“I’m doing it, I’m doing it,” she says.
“Does it hurt?”
Miguel turns the car onto a smaller road and reaches over to pinch his sister’s leg. He gets her thigh.
“Owowowowow,” she says and smacks his hand. Then, “Hey, that kind of worked for a second.” Then she pinches herself on the arm and then the leg. She pinches herself a lot of times in a row. “Okay, that’s too much pinching,” she says, “what else can I do?” Miguel turns the car onto their street and looks at his sister. He doesn’t say anything. She looks at him. He is looking at the road. Then he looks at her again. She is looking out the window. “Masturbation works for headaches,” Miguel thinks. Then, “sing a song about your pain, that works for the Boss,” he says, meaning Springsteen, of course. Miguel’s sister laughs and repeats the term, “the Boss.”
“This is ridiculous,” she says.
“I’m serious,” Miguel says as he pulls into the driveway, “be like the Boss. Exorcise your pain through sweet maladies. But not sweet as in sweet, sweet as in awesome.”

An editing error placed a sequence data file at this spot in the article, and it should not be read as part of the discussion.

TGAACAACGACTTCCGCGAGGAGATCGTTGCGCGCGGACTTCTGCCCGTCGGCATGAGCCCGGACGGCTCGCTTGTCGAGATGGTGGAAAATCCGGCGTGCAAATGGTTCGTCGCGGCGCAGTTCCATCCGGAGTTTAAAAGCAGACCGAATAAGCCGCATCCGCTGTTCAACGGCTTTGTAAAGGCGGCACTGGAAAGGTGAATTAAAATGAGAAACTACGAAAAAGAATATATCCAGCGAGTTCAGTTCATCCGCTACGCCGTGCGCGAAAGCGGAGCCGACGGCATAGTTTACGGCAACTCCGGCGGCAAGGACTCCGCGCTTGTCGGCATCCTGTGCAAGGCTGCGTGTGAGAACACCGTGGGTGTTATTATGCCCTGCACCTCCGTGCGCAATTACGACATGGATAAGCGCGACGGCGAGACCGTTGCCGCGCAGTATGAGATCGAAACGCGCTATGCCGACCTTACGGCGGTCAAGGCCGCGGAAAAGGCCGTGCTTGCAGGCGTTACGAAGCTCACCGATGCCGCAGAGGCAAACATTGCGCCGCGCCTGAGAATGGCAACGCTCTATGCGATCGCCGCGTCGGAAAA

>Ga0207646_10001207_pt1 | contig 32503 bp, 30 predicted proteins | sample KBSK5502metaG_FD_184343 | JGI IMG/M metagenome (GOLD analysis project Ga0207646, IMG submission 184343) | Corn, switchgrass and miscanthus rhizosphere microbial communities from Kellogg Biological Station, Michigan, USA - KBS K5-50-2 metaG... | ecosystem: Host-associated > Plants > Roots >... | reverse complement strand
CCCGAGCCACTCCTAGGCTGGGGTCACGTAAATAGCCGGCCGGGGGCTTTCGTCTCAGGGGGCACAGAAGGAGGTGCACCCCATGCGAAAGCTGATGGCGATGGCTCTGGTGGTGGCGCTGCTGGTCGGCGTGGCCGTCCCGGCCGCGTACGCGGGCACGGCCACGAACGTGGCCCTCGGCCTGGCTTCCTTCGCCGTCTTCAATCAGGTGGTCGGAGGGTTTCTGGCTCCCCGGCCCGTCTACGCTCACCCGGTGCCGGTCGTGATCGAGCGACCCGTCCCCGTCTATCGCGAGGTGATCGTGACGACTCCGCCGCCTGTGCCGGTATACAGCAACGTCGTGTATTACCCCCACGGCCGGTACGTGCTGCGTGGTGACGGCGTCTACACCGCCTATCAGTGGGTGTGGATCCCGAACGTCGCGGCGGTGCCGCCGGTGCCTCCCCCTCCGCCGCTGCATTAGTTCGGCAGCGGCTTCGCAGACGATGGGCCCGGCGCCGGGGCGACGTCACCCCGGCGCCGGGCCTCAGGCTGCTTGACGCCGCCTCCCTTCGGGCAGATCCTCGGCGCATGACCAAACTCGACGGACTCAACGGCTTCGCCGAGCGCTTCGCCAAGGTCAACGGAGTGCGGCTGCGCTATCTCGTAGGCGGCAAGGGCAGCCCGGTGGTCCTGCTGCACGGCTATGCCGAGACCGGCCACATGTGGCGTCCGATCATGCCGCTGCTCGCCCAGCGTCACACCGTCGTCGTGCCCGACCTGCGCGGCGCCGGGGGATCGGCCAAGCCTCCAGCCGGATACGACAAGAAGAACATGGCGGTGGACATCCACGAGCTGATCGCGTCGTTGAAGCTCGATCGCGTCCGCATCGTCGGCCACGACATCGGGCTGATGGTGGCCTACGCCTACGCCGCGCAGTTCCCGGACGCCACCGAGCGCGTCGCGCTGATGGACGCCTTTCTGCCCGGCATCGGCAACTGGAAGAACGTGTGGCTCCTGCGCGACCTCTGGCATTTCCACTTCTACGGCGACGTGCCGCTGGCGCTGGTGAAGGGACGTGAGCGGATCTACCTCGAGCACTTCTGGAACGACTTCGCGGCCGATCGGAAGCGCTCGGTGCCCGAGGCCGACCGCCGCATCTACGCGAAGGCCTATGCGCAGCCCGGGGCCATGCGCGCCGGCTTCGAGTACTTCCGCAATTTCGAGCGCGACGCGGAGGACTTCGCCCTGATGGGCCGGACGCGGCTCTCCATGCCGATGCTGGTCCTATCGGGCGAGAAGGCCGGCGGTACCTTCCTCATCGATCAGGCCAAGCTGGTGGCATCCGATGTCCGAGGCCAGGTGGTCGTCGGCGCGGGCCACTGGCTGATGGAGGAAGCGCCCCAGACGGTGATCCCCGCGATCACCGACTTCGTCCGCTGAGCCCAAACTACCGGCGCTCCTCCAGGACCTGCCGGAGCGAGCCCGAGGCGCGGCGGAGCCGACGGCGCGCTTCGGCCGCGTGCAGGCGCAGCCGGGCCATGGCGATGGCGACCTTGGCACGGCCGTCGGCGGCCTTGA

“A malady is a disease. I think you mean melody,” she says.
“All depends on how you look at it, I guess,” Miguel says.
“Whatever,” she says leaving the car out the passenger door. Miguel starts collecting the empty water bottles in the back seat.
“What are you doing?” His sister says. Miguel drops the bottles where they are.
“Nothing,” he says and then thinks, “I guess I’ll get these later.”
“You have the keys,” she says. Miguel tosses her the keys and then gets his coat from the back seat. She is almost at the front door. Miguel hears her singing.
“M—y fo–ot real-ly hurts. It real-ly hurts a– lo—t, but I’m o—kay, I’m o—kay, I’m o-ka—y.”
Inside, Miguel checks his email, and, much later, makes pasta in tomato sauce for dinner. After checking his email, and way before dinnertime, Miguel doesn’t know quite what to do. He opens his computer again and writes an email:
are you a deer? or a dear? do i heart you or hart you? i know you know what a hart is. you know? (that last ‘you know’ was rhetorical, i’m sorry) but do you know what a heart is?